1. The scientific method cannot establish absolute certainty.
I have pointed this out before. As an inductive method of arriving at conclusions, the scientific method cannot establish absolute certainty in anything that it touches in the same way that a logical deduction or mathematical proof can. Inductive methodologies can only provide a probability, but not a certainty, about truths. In order to establish a certainty, scientific discoveries and principles must be paired with a deductive argument (philosophy) or mathematical proof (mathematics). It cannot do this on its own.
2. The scientific method cannot prove any unfalsifiable claim.
The scientific method cannot prove any claim that cannot be falsified. If a theory is to be considered scientific, it must be provable or falsifiable. It must expose itself to the possibility of being demonstrably false. If it does not, it is not a scientific theory, since it cannot be tested by the scientific method. The scientific method, for example, cannot prove that you are not a brain in a vat of chemicals being stimulated into thinking that you are reading this blog post right now. For all you can prove with the scientific method, the external world may not even exist at all! This cannot be verified or falsified by the scientific method, but rather belongs to the realm of philosophy.
3. The scientific method cannot prove claims about unobservable phenomenon.
The scientific method is, by definition, a method that relies on observation. If something cannot be observed, it cannot be tested by the scientific method. For example, historical events cannot be observed, and therefore cannot be evaluated by the scientific method. This does not mean that truth about such matters cannot be known. It merely means that no one who is living today was around to observe and repeatedly test, say, the presidency of Abraham Lincoln. No scientist was able to place Lincoln in the presidency, observe the results, and then remove him from the presidency to observe the results of removing him from office. Any questions surrounding the presidency of Lincoln, or of any other historical event, rightly belong to the realm of history, not the hard sciences.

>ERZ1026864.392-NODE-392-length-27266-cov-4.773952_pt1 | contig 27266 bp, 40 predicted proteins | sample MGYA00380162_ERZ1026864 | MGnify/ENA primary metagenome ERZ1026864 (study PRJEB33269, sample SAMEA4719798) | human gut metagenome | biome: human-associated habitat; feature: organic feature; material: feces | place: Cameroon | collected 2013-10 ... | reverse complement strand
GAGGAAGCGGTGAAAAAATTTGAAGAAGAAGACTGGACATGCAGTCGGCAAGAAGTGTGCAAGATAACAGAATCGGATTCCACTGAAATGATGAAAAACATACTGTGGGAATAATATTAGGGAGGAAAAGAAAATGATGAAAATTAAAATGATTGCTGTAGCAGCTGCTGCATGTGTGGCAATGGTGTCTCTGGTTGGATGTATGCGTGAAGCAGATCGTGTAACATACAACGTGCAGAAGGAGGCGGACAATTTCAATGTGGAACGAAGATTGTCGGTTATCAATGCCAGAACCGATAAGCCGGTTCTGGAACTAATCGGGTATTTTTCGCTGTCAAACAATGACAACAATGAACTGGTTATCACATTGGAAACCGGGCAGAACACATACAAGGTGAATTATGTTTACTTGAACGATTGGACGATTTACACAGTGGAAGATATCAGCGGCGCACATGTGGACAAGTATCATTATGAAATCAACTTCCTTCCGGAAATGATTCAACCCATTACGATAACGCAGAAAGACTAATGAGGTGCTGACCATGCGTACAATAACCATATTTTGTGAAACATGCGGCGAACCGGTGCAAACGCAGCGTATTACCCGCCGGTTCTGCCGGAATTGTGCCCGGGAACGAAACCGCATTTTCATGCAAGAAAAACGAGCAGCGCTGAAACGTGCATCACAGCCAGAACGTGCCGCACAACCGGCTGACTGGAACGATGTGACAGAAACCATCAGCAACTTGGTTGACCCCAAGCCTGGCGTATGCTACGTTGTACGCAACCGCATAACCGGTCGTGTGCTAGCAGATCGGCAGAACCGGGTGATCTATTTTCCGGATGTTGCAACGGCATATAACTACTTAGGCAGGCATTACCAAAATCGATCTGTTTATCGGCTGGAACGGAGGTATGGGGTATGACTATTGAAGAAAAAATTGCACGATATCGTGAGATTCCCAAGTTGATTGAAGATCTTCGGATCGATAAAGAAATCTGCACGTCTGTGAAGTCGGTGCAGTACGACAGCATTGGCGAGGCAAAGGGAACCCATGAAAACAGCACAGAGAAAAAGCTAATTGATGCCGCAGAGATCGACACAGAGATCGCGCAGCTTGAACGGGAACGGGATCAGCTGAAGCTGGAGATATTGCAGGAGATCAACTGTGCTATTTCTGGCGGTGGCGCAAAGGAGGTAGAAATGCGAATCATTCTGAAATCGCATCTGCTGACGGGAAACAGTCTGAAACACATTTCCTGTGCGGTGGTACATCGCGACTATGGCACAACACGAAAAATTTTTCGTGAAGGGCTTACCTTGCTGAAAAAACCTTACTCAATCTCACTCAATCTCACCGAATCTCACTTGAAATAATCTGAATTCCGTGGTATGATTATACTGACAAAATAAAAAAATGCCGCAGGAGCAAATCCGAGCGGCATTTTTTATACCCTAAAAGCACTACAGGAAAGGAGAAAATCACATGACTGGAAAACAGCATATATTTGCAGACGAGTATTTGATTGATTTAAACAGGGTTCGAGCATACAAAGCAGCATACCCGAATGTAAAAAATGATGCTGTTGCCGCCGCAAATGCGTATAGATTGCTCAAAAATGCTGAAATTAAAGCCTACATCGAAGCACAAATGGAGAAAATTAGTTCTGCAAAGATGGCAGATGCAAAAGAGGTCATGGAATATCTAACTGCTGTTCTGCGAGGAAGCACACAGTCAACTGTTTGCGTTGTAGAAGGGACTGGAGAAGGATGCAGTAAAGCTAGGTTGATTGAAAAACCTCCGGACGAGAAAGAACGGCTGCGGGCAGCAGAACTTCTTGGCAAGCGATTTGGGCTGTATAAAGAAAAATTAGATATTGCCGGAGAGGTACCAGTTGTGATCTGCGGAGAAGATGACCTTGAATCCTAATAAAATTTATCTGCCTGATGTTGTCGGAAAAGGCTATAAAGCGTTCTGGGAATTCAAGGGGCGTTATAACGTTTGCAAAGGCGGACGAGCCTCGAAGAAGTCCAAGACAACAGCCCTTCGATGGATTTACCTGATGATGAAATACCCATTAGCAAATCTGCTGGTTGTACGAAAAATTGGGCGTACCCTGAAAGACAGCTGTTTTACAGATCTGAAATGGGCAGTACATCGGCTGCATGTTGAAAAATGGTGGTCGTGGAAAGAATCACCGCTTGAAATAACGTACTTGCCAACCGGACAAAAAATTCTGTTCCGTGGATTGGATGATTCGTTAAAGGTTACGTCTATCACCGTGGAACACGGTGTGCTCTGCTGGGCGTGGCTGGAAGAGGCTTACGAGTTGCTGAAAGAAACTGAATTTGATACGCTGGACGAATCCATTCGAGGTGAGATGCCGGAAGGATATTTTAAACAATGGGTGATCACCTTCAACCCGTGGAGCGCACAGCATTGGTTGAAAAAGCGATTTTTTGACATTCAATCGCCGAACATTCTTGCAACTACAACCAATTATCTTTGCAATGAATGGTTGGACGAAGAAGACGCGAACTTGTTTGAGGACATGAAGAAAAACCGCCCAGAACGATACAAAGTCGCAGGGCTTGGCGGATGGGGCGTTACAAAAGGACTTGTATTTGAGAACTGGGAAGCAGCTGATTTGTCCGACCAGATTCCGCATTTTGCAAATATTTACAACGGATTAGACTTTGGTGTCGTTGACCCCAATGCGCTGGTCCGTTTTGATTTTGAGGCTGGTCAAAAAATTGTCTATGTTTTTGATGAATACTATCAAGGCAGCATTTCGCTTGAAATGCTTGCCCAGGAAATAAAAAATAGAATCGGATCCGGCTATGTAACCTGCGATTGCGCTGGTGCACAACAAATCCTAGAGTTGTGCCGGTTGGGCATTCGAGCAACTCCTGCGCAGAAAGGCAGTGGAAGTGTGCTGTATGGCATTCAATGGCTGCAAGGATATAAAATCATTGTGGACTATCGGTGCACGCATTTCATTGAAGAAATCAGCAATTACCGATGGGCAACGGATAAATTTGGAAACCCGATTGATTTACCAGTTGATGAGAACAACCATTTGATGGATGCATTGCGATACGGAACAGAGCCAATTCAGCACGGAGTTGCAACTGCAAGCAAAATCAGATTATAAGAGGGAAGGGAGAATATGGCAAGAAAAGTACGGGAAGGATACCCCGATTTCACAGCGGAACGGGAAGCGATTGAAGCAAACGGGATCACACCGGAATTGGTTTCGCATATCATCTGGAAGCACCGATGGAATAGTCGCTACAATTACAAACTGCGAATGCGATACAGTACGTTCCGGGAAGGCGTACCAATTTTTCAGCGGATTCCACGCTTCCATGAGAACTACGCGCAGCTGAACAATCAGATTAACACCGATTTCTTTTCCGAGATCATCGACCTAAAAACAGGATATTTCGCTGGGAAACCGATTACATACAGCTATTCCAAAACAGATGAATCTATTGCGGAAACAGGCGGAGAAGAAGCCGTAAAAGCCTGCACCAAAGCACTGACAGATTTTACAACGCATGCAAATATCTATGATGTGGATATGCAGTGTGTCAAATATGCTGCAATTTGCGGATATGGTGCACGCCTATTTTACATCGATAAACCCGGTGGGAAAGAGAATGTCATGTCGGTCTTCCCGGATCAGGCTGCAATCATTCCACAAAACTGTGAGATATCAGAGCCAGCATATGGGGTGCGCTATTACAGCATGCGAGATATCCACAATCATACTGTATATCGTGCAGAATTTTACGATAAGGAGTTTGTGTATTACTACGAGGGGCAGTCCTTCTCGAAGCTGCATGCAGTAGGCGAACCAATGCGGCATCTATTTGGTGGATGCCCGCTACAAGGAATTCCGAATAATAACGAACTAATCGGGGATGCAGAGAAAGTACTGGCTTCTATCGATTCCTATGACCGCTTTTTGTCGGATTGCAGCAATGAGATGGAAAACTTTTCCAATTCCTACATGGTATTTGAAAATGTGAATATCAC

4. The scientific method cannot prove certain types of truth.
I have made this point before. There are certain types of truth that cannot be accessed by the scientific method. I have already pointed out historical truths as one such truth in this post. Other truths not accessible by the scientific method include epistemological truths and legal truths. These belong to other branches of study.
5. The scientific method cannot prove its own assumptions.
If anyone attempted to use the scientific method to prove any of its own assumptions, they would end up arguing in a circle. For example, you cannot use the scientific method to prove epistemological truths, or truths about how truth is known. If you assume that truth can be known by the scientific method, you cannot then use the scientific method to prove that truth can be known. You know? Others have pointed out that logical and mathematical truths fall into this category of assumptions that cannot be proven by the scientific method. The same can be said of the reality of the external world. If you assume the reality of the external world in order to utilize the scientific method, you cannot then use the scientific method to prove the existence of the external world. I think you get the point.
In short, science is a useful tool in uncovering truth. However, it cannot be said to be the "be all, end all" method of discovering truth. It has its limitations, just as every other area of study has its limitations.